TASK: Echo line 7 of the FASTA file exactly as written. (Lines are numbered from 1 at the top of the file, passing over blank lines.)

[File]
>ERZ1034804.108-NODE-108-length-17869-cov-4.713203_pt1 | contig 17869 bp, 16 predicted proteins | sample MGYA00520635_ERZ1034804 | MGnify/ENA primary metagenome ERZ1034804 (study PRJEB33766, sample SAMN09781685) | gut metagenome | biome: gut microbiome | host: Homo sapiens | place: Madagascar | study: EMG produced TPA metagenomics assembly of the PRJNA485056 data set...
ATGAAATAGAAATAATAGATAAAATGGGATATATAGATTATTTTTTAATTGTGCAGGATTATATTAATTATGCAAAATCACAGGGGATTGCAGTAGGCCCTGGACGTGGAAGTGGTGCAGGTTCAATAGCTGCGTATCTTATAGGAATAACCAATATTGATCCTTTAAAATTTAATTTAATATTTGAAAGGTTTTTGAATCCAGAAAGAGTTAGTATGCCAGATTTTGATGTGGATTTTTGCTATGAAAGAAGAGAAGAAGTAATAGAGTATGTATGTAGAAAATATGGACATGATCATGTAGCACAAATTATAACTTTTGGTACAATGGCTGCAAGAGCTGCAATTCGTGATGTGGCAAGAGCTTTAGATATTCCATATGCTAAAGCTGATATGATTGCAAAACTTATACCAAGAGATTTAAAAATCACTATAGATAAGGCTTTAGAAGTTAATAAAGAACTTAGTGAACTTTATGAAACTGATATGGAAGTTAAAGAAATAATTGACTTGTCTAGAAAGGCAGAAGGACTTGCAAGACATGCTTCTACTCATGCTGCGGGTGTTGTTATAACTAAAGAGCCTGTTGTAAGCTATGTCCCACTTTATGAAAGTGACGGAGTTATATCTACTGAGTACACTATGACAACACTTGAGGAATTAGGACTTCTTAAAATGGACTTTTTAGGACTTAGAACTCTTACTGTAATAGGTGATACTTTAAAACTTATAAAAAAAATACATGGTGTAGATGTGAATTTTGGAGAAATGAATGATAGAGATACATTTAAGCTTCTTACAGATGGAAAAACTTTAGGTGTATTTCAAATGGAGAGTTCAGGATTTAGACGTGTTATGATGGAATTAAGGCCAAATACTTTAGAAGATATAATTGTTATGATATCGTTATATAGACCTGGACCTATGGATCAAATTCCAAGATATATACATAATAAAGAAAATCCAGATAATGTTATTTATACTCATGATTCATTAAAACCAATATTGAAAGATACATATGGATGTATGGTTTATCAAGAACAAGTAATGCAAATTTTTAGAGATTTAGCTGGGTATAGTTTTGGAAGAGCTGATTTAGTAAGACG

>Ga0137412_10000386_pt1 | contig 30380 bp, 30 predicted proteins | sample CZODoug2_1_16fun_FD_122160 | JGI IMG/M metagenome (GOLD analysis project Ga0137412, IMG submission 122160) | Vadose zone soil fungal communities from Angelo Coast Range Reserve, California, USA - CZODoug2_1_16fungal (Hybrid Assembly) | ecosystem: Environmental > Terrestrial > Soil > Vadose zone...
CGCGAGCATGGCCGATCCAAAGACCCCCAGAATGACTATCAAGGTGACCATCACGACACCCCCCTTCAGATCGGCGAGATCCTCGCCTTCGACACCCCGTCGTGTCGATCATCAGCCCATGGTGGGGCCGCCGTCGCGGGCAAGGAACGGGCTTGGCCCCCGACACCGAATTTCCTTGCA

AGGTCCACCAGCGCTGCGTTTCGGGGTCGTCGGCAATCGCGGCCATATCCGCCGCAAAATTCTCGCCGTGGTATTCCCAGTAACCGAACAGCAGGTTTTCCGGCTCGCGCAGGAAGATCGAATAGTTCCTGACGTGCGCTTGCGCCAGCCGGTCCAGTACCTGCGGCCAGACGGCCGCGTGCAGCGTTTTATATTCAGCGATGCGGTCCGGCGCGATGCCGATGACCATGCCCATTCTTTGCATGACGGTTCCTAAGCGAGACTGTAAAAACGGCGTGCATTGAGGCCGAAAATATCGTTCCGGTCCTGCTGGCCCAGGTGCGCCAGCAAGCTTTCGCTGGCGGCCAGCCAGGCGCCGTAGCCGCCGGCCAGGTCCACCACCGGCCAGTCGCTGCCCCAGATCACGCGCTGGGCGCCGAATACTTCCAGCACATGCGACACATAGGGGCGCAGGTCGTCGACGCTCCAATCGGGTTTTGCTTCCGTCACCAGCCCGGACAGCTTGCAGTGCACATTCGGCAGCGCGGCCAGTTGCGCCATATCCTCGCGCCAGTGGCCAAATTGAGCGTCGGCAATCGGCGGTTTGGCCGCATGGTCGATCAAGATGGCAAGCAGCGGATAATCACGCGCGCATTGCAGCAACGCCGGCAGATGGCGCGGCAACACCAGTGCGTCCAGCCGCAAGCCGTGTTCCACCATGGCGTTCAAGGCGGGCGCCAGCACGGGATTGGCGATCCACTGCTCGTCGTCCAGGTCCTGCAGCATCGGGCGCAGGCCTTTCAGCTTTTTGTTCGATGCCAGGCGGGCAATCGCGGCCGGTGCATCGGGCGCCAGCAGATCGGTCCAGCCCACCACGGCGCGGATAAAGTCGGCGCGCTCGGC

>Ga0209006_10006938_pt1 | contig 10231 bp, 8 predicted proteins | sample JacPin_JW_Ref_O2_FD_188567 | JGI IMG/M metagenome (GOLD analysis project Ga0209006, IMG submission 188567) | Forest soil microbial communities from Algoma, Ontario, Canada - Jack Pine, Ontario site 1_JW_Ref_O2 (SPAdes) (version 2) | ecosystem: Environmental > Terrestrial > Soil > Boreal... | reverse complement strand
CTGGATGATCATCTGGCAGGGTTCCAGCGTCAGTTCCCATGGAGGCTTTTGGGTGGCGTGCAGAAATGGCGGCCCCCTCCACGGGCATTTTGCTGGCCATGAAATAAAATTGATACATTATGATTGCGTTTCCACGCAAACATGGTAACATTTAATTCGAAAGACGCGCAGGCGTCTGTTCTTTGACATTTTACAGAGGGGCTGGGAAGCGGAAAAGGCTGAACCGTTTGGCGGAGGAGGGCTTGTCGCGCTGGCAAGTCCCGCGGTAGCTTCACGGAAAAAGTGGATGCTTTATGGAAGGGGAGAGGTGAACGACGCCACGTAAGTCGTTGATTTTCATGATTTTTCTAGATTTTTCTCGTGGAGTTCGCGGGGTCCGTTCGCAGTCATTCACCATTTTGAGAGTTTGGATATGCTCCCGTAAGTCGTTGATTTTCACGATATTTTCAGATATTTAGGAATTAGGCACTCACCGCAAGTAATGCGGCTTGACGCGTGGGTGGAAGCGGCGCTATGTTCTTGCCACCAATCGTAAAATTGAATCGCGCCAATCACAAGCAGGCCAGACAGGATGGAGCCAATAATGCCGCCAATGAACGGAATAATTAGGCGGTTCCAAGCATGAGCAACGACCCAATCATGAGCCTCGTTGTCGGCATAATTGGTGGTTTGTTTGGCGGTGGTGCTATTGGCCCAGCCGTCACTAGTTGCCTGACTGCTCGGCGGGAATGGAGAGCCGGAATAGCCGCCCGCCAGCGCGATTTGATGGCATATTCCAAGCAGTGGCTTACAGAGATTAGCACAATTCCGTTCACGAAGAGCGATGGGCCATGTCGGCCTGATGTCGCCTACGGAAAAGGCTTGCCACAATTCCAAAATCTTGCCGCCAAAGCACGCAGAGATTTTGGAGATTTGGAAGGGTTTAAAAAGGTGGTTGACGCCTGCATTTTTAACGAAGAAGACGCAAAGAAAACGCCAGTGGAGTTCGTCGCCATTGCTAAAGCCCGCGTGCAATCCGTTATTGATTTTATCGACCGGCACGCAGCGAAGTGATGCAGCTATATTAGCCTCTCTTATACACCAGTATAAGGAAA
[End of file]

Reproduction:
CTGGATGATCATCTGGCAGGGTTCCAGCGTCAGTTCCCATGGAGGCTTTTGGGTGGCGTGCAGAAATGGCGGCCCCCTCCACGGGCATTTTGCTGGCCATGAAATAAAATTGATACATTATGATTGCGTTTCCACGCAAACATGGTAACATTTAATTCGAAAGACGCGCAGGCGTCTGTTCTTTGACATTTTACAGAGGGGCTGGGAAGCGGAAAAGGCTGAACCGTTTGGCGGAGGAGGGCTTGTCGCGCTGGCAAGTCCCGCGGTAGCTTCACGGAAAAAGTGGATGCTTTATGGAAGGGGAGAGGTGAACGACGCCACGTAAGTCGTTGATTTTCATGATTTTTCTAGATTTTTCTCGTGGAGTTCGCGGGGTCCGTTCGCAGTCATTCACCATTTTGAGAGTTTGGATATGCTCCCGTAAGTCGTTGATTTTCACGATATTTTCAGATATTTAGGAATTAGGCACTCACCGCAAGTAATGCGGCTTGACGCGTGGGTGGAAGCGGCGCTATGTTCTTGCCACCAATCGTAAAATTGAATCGCGCCAATCACAAGCAGGCCAGACAGGATGGAGCCAATAATGCCGCCAATGAACGGAATAATTAGGCGGTTCCAAGCATGAGCAACGACCCAATCATGAGCCTCGTTGTCGGCATAATTGGTGGTTTGTTTGGCGGTGGTGCTATTGGCCCAGCCGTCACTAGTTGCCTGACTGCTCGGCGGGAATGGAGAGCCGGAATAGCCGCCCGCCAGCGCGATTTGATGGCATATTCCAAGCAGTGGCTTACAGAGATTAGCACAATTCCGTTCACGAAGAGCGATGGGCCATGTCGGCCTGATGTCGCCTACGGAAAAGGCTTGCCACAATTCCAAAATCTTGCCGCCAAAGCACGCAGAGATTTTGGAGATTTGGAAGGGTTTAAAAAGGTGGTTGACGCCTGCATTTTTAACGAAGAAGACGCAAAGAAAACGCCAGTGGAGTTCGTCGCCATTGCTAAAGCCCGCGTGCAATCCGTTATTGATTTTATCGACCGGCACGCAGCGAAGTGATGCAGCTATATTAGCCTCTCTTATACACCAGTATAAGGAAA